Six Chuter SR7

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SR7
Role Powered parachute
National origin United States
Manufacturer Six Chuter
Introduction 1997
Status Production completed
Unit cost
US$15,000 (base model, 2001)

The Six Chuter SR7 is an American powered parachute that was designed and produced by Six Chuter of Yakima, Washington, introduced in 1997.[1][2][3]

Design and development[edit]

The SR7's design goals included that it be capable of carrying large-sized pilots and passengers.[1][2]

The aircraft was designed to comply with the US FAR 103 Ultralight Vehicles rules as a two-seat ultralight trainer or as an amateur built. It features a parachute-style high-wing, two-seats-in-tandem, tricycle landing gear and a single 64 hp (48 kW) Rotax 582 engine in pusher configuration.[1][2][3]

The SR7 is built from a combination of aluminium and 4130 steel tubing. In flight steering is accomplished via foot pedals that actuate the canopy brakes, creating roll and yaw. On the ground the aircraft has lever-controlled nosewheel steering. The SR7 model was factory supplied in the form of an assembly kit that requires 40 hours to complete.[1]

Variants[edit]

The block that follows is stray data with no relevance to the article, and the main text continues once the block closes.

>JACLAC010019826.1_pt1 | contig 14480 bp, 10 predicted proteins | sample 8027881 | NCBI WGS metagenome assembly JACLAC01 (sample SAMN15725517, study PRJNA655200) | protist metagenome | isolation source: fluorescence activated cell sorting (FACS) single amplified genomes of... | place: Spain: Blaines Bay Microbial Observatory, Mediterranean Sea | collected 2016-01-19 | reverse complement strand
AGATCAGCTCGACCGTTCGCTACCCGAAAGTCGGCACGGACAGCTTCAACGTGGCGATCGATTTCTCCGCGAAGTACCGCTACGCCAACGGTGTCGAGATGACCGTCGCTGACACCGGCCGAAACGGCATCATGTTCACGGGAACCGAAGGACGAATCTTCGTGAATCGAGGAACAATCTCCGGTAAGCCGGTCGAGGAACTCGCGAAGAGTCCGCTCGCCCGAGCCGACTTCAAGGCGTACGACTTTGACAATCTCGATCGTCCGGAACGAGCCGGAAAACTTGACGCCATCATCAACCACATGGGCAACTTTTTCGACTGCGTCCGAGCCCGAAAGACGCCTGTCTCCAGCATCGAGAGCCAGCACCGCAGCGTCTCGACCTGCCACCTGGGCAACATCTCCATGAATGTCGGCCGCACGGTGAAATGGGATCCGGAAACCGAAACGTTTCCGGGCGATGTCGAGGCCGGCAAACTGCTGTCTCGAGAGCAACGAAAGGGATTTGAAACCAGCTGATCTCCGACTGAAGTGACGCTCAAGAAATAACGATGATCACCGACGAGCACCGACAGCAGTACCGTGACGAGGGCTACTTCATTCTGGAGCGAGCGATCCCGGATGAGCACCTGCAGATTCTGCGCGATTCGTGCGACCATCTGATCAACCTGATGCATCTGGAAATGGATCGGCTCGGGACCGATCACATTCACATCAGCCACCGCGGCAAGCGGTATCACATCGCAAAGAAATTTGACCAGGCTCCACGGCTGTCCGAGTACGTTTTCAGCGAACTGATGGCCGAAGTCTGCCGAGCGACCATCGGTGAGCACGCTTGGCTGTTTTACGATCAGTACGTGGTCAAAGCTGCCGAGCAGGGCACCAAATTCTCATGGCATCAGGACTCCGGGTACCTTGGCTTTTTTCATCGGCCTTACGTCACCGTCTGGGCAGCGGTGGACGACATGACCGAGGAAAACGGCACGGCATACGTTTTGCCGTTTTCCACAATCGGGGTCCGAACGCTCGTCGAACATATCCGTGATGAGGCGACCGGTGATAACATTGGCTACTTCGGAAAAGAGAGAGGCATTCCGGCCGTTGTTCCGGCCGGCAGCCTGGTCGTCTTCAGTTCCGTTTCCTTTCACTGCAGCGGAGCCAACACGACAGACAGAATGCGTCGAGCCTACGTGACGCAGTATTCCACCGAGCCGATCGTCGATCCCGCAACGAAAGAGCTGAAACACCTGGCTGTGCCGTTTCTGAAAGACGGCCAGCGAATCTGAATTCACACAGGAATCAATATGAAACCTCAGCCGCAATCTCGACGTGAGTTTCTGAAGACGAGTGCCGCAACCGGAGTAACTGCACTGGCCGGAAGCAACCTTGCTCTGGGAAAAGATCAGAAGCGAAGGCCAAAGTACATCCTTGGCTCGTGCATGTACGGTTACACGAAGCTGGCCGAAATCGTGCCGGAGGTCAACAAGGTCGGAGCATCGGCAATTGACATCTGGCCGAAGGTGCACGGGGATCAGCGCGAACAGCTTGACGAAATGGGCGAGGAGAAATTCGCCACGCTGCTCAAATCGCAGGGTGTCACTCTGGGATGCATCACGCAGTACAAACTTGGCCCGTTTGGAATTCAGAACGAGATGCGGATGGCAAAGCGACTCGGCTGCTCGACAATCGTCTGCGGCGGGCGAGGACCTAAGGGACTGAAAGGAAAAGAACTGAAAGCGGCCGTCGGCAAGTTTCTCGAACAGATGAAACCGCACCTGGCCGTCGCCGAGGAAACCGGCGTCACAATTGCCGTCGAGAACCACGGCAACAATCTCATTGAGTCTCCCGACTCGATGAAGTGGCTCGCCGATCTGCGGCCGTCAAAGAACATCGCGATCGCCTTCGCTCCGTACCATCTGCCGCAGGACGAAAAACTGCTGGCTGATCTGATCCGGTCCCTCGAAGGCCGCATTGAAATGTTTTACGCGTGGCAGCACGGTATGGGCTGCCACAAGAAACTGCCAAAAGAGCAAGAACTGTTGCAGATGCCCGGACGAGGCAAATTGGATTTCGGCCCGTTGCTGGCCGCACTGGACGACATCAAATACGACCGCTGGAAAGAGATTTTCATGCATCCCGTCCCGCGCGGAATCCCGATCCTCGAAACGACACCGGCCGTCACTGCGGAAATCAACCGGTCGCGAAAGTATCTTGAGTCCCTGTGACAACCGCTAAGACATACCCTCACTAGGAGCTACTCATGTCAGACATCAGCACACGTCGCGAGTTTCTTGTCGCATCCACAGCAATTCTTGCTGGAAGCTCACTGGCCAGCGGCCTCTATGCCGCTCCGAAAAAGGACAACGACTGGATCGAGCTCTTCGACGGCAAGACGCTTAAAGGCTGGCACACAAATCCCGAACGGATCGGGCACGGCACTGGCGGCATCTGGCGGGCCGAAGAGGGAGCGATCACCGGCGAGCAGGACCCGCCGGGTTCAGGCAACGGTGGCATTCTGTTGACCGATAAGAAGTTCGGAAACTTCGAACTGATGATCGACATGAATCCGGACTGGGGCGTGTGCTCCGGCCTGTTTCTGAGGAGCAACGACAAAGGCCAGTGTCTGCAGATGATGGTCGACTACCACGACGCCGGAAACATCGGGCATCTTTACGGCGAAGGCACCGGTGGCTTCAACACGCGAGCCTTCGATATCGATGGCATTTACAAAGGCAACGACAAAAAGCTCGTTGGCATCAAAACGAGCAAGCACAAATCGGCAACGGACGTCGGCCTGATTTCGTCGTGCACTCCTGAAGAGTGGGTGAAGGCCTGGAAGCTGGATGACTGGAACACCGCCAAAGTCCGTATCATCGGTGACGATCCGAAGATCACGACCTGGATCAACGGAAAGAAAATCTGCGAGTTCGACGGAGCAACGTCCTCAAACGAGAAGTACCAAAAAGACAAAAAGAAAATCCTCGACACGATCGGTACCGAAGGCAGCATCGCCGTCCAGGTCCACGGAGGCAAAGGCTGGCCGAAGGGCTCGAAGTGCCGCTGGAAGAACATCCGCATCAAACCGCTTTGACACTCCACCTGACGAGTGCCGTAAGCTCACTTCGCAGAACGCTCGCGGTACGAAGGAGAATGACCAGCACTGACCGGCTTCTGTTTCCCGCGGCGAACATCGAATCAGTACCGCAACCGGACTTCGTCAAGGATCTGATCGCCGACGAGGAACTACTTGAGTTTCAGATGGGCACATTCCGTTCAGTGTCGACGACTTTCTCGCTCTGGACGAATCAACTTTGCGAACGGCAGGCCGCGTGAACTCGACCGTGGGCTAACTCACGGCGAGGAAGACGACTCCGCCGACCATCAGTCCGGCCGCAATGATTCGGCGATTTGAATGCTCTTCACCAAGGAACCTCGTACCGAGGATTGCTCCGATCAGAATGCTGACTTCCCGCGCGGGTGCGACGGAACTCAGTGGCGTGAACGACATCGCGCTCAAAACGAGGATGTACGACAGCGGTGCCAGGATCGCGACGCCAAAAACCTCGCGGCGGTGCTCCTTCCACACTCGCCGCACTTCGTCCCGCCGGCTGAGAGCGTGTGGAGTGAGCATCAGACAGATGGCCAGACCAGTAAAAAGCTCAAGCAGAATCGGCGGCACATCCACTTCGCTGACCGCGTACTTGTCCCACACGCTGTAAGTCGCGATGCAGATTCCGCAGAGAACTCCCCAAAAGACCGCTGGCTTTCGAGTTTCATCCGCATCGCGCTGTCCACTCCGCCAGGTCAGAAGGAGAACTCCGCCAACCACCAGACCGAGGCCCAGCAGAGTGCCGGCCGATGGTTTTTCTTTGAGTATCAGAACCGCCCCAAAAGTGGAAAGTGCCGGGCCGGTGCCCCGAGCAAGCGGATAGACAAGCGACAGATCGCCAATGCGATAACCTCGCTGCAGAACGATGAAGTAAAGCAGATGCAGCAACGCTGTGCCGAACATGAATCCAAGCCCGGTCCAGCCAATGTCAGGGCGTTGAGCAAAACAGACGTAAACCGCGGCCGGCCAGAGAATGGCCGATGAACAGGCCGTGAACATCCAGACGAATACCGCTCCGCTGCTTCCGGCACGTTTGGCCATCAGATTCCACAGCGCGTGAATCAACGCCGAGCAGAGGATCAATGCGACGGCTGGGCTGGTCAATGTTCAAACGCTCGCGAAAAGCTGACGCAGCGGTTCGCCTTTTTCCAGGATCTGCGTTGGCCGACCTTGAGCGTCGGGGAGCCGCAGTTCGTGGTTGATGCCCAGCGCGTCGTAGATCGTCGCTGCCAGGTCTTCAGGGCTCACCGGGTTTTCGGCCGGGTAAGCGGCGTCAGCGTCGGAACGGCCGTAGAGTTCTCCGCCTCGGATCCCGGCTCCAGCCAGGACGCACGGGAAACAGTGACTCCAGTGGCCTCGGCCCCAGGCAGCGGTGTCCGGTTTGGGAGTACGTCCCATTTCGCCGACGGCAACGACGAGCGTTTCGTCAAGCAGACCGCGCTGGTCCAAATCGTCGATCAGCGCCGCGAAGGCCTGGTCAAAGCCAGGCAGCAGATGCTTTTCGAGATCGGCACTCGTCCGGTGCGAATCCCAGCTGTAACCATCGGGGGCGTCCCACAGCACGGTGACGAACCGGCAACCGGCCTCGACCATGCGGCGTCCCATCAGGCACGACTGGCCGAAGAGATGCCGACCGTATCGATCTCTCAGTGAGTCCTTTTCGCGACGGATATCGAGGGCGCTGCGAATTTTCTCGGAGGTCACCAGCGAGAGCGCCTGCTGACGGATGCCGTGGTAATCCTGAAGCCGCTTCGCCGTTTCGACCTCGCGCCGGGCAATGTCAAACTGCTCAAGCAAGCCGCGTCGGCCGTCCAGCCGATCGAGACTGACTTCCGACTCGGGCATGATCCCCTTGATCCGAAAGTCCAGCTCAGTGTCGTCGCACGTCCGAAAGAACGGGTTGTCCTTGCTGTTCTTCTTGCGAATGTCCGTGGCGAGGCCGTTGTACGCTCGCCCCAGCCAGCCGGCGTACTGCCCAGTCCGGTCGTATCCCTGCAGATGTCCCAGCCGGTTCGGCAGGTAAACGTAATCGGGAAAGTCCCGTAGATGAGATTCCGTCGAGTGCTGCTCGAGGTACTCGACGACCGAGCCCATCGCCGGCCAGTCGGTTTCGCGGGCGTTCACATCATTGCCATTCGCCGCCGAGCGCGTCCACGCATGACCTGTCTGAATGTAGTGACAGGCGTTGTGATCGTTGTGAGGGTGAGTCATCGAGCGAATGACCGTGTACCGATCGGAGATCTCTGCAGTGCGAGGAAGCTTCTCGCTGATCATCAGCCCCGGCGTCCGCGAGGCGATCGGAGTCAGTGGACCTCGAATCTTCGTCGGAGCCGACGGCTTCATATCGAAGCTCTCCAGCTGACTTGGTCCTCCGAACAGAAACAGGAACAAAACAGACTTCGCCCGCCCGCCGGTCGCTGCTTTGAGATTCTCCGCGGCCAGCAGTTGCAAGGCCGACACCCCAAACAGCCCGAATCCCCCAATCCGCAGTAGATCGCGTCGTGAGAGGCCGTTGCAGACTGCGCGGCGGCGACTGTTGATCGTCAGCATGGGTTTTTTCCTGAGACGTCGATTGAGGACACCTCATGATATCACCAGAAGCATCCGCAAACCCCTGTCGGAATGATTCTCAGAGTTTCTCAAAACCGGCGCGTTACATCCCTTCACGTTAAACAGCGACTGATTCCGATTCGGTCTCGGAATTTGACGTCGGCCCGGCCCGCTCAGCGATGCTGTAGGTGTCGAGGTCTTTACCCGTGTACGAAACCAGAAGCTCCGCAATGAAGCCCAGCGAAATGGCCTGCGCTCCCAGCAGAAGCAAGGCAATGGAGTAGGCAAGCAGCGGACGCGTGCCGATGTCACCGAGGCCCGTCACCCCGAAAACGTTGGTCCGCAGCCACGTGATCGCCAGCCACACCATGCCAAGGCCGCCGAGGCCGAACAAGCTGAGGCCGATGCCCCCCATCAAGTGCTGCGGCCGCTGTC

SR7
Base model with the 64 hp (48 kW) Rotax 582 engine.[1]
SR7XL
Upgraded model with SR7 options included as standard.[2][3]
Power Hawk
Similar to the SR7, but came fully assembled.[1]
Discovery
Based on the SR7, but with a fiberglass enclosure. Provided fully assembled.[1]

Specifications (XR7XL)[edit]

Data from KitPlanes[2]

General characteristics

  • Crew: one
  • Capacity: one passenger
  • Length: 8 ft 6 in (2.59 m)
  • Wingspan: 39 ft 6 in (12.04 m)
  • Height: 7 ft 0 in (2.13 m)
  • Wing area: 500 sq ft (46 m2)
  • Empty weight: 299 lb (136 kg)
  • Gross weight: 700 lb (318 kg)
  • Fuel capacity: 10 U.S. gallons (38 L; 8.3 imp gal)
  • Powerplant: 1 × Rotax 582 twin cylinder, two-stroke, liquid-cooled aircraft engine, 64 hp (48 kW)

Performance

  • Cruise speed: 26 mph (42 km/h; 23 kn)
  • Range: 50 mi (43 nmi; 80 km)
  • Service ceiling: 10,000 ft (3,000 m)
  • Rate of climb: 500 ft/min (2.5 m/s)

References[edit]

  1. ^ a b c d e f g Cliche, Andre: Ultralight Aircraft Shopper's Guide 8th Edition, page D-14. Cybair Limited Publishing, 2001. ISBN 0-9680628-1-4
  2. ^ a b c d e Downey, Julia: 2000 Trike and 'Chute Directory, Kitplanes, Volume 17, Number 2, February 2000, page 53. Kitplanes Acquisition Company. ISSN 0891-1851
  3. ^ a b c Bertrand, Noel; Rene Coulon; et al: World Directory of Leisure Aviation 2003-04, page 85. Pagefast Ltd, Lancaster OK, 2003. ISSN 1368-485X